Ideally situated at the convergence of several trade routes connecting Sumer to Assyria and Mesopotamia to Syria-Palestine, cosmo­politan Mari was an ideal spot for trade and communications between kingdoms.

The city served as a buffer zone between the Sumerian city-states to the southeast and the lands of the pastoral tribes, called Amorites, to the north.

These livestock- raising nomads seem to have been par­ticularly concentrated around the city of Haran (cf. Abram’s sojourn there mentioned in Gen 11:31—12:5). Swarming in from Mesopotamia, they settled down there between 2400 – 2200 B.C.

In fact, people from northwestern Syria ruled Mari after this period, so the city’s most famous kings were of Amorite descent.

Much of Mari’s early history is obscure. Founded around 2900-2700 B.C., the city acquired wealth and importance but peri­odically was controlled by such great 3rd millennium B.C. powers as Sargon of Akkad and the Third Dynasty of Ur.

In 1775 B.C., Zimri-Lim of Mari broke free of Assyrian domination, but Hammurabi of Babylon burned the city in 1761 B.C.

4. Hammurabi
Hammurabi (standing), depicted as receiving his royal insignia from Shamash. Hammurabi holds his hands over his mouth as a sign of prayer. (Hammurabi’s code of laws).

Begun in 1933, excavations of Mari have uncovered a large palace and several tem­ples, including a ziggurat.

The excavations have also yielded tens of thousands of clay, cuneiform tablets that had become hard­ened from the heat of conflagrations inflicted by the Babylonians.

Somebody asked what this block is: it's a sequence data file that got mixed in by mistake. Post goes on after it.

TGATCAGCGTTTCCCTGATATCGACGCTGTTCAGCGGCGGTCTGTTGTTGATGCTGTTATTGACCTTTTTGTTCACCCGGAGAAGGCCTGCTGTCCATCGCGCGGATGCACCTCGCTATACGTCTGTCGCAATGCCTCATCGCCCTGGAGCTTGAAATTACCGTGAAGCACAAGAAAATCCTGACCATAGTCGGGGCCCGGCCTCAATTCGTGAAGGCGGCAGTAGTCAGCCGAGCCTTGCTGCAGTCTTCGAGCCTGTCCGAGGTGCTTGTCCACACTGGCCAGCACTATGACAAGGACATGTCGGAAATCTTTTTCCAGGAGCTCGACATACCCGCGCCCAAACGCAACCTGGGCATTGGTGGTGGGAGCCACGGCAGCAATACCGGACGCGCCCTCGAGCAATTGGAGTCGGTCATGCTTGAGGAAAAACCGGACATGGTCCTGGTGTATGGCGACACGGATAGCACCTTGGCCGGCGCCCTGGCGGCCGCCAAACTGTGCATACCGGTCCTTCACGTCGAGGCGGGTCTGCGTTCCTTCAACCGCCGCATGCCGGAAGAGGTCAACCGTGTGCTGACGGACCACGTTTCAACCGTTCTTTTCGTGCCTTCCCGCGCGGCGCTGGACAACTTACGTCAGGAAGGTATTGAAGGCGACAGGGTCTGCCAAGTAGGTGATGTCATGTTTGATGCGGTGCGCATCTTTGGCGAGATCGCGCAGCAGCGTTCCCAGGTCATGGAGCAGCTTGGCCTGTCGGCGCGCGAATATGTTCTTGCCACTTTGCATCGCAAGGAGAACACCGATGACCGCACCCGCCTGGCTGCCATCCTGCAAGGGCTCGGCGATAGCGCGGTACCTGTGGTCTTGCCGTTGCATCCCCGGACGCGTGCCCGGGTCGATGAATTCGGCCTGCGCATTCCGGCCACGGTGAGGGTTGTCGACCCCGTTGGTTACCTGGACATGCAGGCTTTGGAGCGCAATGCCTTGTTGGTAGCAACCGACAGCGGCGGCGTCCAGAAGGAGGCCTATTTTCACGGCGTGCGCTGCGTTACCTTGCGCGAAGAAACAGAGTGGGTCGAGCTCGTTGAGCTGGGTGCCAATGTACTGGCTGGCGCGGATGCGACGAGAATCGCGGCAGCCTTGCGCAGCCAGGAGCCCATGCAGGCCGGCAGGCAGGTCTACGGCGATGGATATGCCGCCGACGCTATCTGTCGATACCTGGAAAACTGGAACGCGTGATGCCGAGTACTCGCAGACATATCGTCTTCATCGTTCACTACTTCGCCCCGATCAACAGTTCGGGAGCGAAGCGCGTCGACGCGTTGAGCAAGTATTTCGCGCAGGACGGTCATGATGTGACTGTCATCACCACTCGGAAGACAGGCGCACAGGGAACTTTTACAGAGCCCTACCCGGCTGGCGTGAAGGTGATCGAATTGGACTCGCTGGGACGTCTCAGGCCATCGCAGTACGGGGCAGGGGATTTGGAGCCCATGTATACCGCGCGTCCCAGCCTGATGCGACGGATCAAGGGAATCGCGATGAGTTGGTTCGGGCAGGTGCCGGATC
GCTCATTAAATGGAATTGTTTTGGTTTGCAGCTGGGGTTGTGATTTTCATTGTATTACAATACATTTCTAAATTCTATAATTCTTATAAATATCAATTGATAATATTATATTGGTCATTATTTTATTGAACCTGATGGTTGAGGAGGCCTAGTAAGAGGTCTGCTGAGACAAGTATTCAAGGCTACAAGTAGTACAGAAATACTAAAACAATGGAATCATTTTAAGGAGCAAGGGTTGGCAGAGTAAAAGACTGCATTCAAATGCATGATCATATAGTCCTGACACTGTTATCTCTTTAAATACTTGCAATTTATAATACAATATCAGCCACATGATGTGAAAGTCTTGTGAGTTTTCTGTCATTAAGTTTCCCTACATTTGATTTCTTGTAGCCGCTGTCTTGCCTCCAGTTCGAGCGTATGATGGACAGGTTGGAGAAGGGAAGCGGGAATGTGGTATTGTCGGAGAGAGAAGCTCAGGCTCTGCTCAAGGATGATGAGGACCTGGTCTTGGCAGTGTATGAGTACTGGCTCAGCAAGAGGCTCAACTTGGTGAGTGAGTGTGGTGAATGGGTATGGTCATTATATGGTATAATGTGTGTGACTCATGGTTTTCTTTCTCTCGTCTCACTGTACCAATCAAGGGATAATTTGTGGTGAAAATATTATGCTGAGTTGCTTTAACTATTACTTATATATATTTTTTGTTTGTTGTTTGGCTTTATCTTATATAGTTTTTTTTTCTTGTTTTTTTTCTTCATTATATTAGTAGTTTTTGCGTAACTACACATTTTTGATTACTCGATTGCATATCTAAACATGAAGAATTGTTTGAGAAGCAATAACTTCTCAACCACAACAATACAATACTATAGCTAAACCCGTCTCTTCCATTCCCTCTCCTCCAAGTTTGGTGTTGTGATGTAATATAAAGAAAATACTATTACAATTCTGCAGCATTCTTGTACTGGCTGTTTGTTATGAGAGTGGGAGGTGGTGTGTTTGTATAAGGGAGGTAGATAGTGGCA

Well preserved, these tablets address a wide variety of issues, such as a palace administration, harems, expenses, gift registries, literary works, letters and treaties.

These Mari documents shed light upon Old Testament study in several ways:

* They describe the Amorites and their cul­ture, helping us to understand the broader cultural environment of the early Israelites.

5. Mari Tablets
The Mari Tablets belong to a large group of tablets that were discovered by French archaeologists in the 1930s. More than 25,000 tablets in Akkadian were found in the Mari archives, which give information about the kingdom of Mari, its customs, and the names of people who lived during that time. More than 8,000 are letters; the remainder includes administrative, economic, and judicial texts.

* They showcase similarities between many Amorite and Biblical names, although – there are few, if any, direct links to specific Biblical characters.

* They mention the towns of Laish, which the Oanites destroyed and rebuilt (Jdg 18), and Hazor, an important city even before the Israelites entered the promised land (Jos; 11:10).

* They refer to pagan prophets who func­tioned in some ways similarly to their Bibli­cal counterparts.